by Colleen Fitzpatrick

I am the proud grandparent of three amazingly beautiful and gifted granddaughters.

I should clarify that I am one of those grandparents who gets to spend time with the aforementioned grandchildren and then can hand them back to their parents. I am not one of those wonderfully heroic grandparents who have taken on the role of parenting grandchildren in order to keep them safe.

I would like to acknowledge, too, family members and friends who do not have children and/or grandchildren, yet who still listen and enjoy stories of our grandchildren. I know that some of you would have chosen to have children and grandchildren and that the joy you share with us is at times mingled with sadness.

When I was a new mother, I was bewildered, bewitched, bemused … I hadn’t had much experience with children, let alone babies. My parents were interstate and my parents-in-law didn’t have a car, so the main support they could provide was by phone or the occasional visit. Somehow I survived and so did our children. Whew! That was largely due to having a husband who is a natural with children, who spent a lot of what could have been free time caring for our daughters and having all sorts of adventures with them. It has been wonderful to see those days return as we care for and interact with our granddaughters.

When our daughter told us that she was pregnant with twins, after we had both mopped up our tears, we started thinking about the implications and how she would manage with a toddler and two babies.

I came to the decision that I would give up work to be available to help in those important early days. In the meantime, my husband, John, was taking a day off work a week to care for our toddler granddaughter.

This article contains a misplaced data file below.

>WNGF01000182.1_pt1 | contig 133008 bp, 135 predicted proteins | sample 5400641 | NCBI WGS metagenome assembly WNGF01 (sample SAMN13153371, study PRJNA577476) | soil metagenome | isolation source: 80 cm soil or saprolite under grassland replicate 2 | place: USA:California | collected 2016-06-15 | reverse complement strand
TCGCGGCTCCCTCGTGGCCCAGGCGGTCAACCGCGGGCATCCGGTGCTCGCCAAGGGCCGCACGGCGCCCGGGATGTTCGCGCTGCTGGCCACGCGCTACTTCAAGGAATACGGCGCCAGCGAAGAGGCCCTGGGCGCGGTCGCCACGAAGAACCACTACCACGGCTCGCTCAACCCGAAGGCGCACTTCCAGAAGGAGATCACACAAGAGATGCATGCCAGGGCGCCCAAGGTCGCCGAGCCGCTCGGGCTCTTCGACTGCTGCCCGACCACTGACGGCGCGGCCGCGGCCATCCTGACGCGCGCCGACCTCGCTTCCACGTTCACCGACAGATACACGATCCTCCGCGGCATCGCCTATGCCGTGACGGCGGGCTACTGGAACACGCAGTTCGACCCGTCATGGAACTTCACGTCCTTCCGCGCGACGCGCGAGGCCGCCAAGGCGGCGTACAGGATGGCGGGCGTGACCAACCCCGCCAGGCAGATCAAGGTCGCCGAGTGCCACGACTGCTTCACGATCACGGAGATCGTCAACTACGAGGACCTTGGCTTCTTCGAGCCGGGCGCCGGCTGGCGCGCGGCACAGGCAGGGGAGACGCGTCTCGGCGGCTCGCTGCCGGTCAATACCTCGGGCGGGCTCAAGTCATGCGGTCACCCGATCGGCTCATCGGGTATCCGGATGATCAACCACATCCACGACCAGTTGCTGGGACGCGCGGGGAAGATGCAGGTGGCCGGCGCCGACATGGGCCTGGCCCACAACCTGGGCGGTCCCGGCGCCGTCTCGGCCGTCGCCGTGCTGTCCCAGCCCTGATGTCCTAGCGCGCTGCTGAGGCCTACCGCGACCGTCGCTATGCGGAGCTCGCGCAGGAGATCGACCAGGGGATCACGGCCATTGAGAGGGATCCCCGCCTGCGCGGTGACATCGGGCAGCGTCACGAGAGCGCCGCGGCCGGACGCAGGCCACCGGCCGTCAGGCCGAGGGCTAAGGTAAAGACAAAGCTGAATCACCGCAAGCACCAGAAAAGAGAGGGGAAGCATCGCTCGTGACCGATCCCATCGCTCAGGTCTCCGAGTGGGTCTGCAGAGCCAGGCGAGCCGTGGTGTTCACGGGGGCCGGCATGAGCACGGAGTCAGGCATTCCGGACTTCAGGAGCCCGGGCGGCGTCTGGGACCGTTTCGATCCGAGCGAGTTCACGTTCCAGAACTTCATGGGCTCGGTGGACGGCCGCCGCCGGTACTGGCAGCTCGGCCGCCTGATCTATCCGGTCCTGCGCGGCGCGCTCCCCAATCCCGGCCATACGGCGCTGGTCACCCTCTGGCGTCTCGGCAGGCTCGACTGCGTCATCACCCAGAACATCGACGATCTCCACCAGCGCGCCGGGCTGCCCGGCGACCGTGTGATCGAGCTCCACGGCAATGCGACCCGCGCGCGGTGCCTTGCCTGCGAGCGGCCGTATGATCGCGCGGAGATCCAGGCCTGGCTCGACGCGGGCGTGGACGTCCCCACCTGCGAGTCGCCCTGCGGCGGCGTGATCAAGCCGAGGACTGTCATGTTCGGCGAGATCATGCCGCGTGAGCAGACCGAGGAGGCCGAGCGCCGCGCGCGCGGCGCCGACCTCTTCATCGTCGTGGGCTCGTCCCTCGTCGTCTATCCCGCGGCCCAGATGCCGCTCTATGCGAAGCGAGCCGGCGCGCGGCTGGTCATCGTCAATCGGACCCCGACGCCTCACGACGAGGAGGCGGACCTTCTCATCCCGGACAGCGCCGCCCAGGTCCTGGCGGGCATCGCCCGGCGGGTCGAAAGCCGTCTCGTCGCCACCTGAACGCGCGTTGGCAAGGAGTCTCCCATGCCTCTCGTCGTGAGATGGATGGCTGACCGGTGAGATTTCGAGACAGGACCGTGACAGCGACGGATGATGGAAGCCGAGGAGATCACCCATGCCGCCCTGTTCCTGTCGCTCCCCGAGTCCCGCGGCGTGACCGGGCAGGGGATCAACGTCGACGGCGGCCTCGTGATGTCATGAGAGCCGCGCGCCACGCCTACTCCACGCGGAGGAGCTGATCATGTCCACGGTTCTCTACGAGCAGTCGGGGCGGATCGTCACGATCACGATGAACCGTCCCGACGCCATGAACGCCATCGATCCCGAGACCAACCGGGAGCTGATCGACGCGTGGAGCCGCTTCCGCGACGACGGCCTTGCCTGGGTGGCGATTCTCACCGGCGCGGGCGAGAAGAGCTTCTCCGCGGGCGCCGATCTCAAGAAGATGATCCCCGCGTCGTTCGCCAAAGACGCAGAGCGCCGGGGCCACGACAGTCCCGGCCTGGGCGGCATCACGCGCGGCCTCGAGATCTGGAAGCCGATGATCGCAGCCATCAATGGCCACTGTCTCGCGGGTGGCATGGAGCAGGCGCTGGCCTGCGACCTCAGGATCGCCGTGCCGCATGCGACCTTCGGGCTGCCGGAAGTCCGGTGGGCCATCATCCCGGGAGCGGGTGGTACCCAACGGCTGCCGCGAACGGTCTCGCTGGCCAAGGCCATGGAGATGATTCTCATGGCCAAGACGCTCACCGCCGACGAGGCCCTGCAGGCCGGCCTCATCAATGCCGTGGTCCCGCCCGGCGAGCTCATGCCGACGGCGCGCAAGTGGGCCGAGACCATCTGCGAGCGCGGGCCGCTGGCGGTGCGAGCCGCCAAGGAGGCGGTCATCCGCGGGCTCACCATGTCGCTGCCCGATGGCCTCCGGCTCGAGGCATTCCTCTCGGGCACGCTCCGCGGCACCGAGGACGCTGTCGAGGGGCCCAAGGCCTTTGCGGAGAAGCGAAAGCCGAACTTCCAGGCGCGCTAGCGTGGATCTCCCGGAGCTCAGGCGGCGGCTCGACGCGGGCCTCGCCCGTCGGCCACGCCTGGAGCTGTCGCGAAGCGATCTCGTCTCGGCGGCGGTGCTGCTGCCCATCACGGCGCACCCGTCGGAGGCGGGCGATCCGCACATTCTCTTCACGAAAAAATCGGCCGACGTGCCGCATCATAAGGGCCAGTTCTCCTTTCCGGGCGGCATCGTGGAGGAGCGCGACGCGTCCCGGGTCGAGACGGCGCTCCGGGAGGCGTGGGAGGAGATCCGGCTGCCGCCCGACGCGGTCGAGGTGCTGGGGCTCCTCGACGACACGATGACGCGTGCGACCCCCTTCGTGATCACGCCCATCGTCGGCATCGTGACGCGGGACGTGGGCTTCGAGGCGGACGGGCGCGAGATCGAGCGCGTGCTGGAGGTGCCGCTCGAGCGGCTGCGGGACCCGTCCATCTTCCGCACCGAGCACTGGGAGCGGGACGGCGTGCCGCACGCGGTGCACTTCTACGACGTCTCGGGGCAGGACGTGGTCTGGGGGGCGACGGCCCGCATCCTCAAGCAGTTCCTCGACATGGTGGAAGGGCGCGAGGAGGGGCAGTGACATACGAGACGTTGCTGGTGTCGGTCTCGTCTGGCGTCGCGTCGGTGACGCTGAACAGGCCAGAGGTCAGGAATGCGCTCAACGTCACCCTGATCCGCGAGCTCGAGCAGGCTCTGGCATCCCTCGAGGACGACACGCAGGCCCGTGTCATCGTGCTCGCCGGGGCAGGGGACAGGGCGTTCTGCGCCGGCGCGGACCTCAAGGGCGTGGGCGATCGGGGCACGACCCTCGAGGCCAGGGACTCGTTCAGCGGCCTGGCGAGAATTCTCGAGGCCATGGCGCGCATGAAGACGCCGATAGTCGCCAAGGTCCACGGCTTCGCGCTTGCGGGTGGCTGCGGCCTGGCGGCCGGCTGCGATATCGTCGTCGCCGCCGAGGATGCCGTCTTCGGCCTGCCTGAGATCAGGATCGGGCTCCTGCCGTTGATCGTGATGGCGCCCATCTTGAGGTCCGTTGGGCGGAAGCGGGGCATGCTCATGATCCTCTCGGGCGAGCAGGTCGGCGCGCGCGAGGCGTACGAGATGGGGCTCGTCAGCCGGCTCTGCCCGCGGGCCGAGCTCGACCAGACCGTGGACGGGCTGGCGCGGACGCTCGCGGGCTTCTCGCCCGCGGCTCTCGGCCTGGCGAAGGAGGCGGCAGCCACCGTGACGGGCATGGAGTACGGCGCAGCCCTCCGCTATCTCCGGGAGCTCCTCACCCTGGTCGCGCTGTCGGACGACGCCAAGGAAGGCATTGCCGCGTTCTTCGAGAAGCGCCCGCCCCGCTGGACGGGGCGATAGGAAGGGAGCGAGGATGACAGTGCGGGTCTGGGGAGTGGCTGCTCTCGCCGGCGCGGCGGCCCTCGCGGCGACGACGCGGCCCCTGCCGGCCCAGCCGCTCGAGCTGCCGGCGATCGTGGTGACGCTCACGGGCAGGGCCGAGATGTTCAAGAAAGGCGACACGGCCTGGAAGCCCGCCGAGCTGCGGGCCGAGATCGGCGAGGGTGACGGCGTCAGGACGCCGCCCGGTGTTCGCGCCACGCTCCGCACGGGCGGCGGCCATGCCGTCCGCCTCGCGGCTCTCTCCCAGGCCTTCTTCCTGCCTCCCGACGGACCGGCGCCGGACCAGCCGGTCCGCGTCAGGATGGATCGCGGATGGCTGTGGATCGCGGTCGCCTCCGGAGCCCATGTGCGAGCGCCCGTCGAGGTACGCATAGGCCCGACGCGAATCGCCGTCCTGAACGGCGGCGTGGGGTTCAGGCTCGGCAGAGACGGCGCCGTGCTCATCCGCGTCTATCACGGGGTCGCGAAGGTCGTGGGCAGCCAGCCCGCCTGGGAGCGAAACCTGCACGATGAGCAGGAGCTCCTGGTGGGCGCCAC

Being grandparents is vastly different from being parents.

All is fine while they are compliant and cute and all is going smoothly – but then they can ‘turn’ and that is difficult. We are not their parents and I struggle to know how to respond to bad behaviour – or probably, more accurately, to defiant behaviour. When I ask Miss Eight-years-old to set the table and she says ‘I won’t!’, I find myself resorting to reminding her that, ‘Mummy has said that you are to do that’. It works sometimes.

We love having fun with our grandchildren and I am thankful that they have reintroduced me to the joys of shooting goals with a netball. It’s also great to play Chinese checkers, Uno and other games, and even better when I win! I love teaching them the names of flowers or how to sew or having them help in the kitchen – many things that I wasn’t able to do with my own grandparents, due to distance, work duty or death.

A sadness for me is that the Christian faith is not a part of our grandchildren’s everyday life, as our daughter became disengaged from the church during her teenage years. However, our grandchildren are baptised – and this gives me comfort and hope. They are aware that I go to church every Sunday and at family gatherings, I ask a blessing before we eat together. This has become an expectation, and I am seen as the family ‘pray-er’.

However, it’s not always easy to find the openings to share faith with our grandchildren.

I believe there is more that we as church can do to support and encourage those who, like me, struggle with this within the intimate circle of our families, to follow up on the confirmees who have drifted away from the church, to let them know we still care about them and that they are not forgotten. And to provide comfort and hope to those of us who unceasingly pray for protection and salvation for those who are nearest and dearest to us.

Colleen Fitzpatrick is a member of St Stephens Lutheran Church in Adelaide.

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